That is absolutely correct. But that correct statement proceeds from the premise that, correct mutual relations exist between the vanguard and the masses of the workers, between the Party and the class. It proceeds from the assumption that the mutual relations between the vanguard and the class remain, so to say, normal, remain within the bounds of “mutual confidence.”
 
But what if the correct mutual relations between the vanguard and the class, the relations of “mutual confidence” between the Party and the class are upset?
 
What if the Party itself begins, in some way or other, to counterpose itself to the class, thus upsetting the foundations of its correct mutual relations with the class, thus upsetting the foundations of “mutual confidence”? Are such cases at all possible?
 
Yes, they are.
 
They are possible:
 
1) if the Party begins to build its prestige among the masses, not on its work and on the confidence of the masses, but on its “unrestricted” rights;
 
2) if the Party’s policy is obviously wrong and the Party is unwilling to reconsider and rectify its mistake;
 
3) if the Party’s policy is correct on the whole but, the masses are not yet ready to make it their own, and the Party is either unwilling or unable to bide its time so as to give the masses an opportunity to become convinced through their own experience that the Party’s policy is correct, and seeks to impose it on the masses.
 
The history of our Party provides a number of such cases. Various groups and factions in our Party have come to grief and disappeared because they violated one of these three conditions, and sometimes all these conditions taken together.
 
But it follows from this that counterposing the dictatorship of the proletariat to the “dictatorship” (leadership) of the Party can be regarded as incorrect only:
 
1) if by dictatorship of the Party in relation to the working class we mean not a dictatorship in the proper sense of the word (“power based on the use of force”), but the leadership of the Party, which precludes the use of force against the working class as a whole, against its majority, precisely as Lenin meant it;
 
2) if the Party has the qualifications to be the real leader of the class, i.e., if the Party’s policy is correct, if this policy accords with the interests of the class;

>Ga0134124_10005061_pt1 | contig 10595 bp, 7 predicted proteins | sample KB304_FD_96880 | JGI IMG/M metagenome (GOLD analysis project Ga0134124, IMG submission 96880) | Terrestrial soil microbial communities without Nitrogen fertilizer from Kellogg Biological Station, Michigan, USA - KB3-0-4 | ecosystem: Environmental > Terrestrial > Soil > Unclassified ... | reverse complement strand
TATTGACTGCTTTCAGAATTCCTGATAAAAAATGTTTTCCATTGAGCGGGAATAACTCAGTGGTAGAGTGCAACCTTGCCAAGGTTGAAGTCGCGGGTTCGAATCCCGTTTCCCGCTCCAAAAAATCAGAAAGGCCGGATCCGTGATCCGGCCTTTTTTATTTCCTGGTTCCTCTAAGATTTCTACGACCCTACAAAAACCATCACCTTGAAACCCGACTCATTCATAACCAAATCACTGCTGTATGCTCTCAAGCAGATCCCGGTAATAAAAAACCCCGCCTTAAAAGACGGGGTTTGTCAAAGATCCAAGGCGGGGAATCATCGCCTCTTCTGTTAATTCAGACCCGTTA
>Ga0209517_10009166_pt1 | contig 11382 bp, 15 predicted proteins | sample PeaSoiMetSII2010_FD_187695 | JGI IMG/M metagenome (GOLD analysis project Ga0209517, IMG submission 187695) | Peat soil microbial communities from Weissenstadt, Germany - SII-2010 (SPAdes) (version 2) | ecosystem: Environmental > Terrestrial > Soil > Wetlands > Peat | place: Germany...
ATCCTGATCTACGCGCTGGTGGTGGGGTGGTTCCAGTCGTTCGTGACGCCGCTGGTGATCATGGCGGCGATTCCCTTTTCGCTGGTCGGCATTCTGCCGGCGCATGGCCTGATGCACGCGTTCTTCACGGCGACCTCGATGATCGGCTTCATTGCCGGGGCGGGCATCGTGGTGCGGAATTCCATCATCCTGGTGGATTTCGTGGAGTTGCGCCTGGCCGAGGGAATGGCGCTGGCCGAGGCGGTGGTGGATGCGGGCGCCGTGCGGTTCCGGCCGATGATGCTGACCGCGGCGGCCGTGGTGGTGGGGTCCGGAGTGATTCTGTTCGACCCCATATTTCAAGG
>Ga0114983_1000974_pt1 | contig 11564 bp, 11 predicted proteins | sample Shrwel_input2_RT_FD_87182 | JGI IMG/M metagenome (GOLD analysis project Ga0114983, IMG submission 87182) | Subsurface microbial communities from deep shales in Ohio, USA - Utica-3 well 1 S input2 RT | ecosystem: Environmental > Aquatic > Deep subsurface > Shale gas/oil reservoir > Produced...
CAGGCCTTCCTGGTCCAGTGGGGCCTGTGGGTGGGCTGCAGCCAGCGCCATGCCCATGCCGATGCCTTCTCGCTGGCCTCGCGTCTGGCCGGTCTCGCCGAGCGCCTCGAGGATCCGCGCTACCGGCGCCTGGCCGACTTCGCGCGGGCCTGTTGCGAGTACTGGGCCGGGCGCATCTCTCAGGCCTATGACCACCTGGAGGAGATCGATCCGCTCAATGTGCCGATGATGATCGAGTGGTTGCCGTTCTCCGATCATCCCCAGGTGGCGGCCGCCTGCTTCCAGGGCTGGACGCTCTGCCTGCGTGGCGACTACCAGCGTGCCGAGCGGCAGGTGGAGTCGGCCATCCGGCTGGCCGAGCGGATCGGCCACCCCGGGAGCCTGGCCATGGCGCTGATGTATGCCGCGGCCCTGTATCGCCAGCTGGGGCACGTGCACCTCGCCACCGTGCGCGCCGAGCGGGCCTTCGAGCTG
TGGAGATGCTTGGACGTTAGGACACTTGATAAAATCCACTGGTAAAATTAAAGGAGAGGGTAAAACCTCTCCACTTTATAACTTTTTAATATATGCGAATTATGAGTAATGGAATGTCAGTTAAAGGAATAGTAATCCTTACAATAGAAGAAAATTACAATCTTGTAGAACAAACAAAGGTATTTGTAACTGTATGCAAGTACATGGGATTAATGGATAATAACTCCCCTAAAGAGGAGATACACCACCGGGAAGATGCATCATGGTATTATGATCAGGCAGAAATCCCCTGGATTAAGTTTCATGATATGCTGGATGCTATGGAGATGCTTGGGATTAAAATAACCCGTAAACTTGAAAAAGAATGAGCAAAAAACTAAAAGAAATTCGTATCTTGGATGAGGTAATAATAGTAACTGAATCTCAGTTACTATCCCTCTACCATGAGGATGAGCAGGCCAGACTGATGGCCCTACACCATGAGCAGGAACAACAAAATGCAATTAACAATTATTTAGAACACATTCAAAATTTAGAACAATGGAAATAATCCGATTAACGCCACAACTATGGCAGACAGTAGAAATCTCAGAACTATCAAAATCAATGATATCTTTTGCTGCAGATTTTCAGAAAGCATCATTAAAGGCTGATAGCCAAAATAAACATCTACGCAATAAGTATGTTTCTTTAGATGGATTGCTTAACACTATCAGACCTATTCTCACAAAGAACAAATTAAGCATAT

3) if the class, if the majority of the class, accepts that policy, makes that policy its own, becomes convinced, as a result of the work of the Party, that that policy is correct, has confidence in the Party and supports it.
 
The violation of these conditions inevitably gives rise to a conflict between the Party and the class, to a split between them, to their being counterposed to each other.
 
Can the Party’s leadership be imposed on the class by force? No, it cannot. At all events, such a leadership cannot be at all durable. If the Party wants to remain the Party of the proletariat it must know that it is, primarily and principally, the guide, the leader, the teacher of the working class. We must not forget what Lenin said on this subject in his pamphlet The State and Revolution:
 
“By educating the workers’ party, Marxism educates the vanguard of the proletariat, which is capable of taking power and of leading the whole people to socialism, of directing and organising the new order, of being the teacher, the guide, the leader39 of all the toilers and exploited in building up their social life without the bourgeoisie and against the bourgeoisie” (see Vol. XXI, p. 386).
 
Can one consider the Party as the real leader of the class if its policy is wrong, if its policy comes into collision with the interests of the class? Of course not. In such cases the Party, if it wants to remain the leader, must reconsider its policy, must correct its policy, must acknowledge its mistake and correct it. In confirmation of this thesis one could cite, for example, such a fact from the history of our Party as the period of the abolition of the surplus-appropriation system, when the masses of workers and peasants were obviously discontented with our policy and when the Party openly and honestly decided to reconsider this policy. Here is what Lenin said at the time, at the Tenth Party Congress, on the question of abolishing the surplus-appropriation system and introducing the New Economic Policy: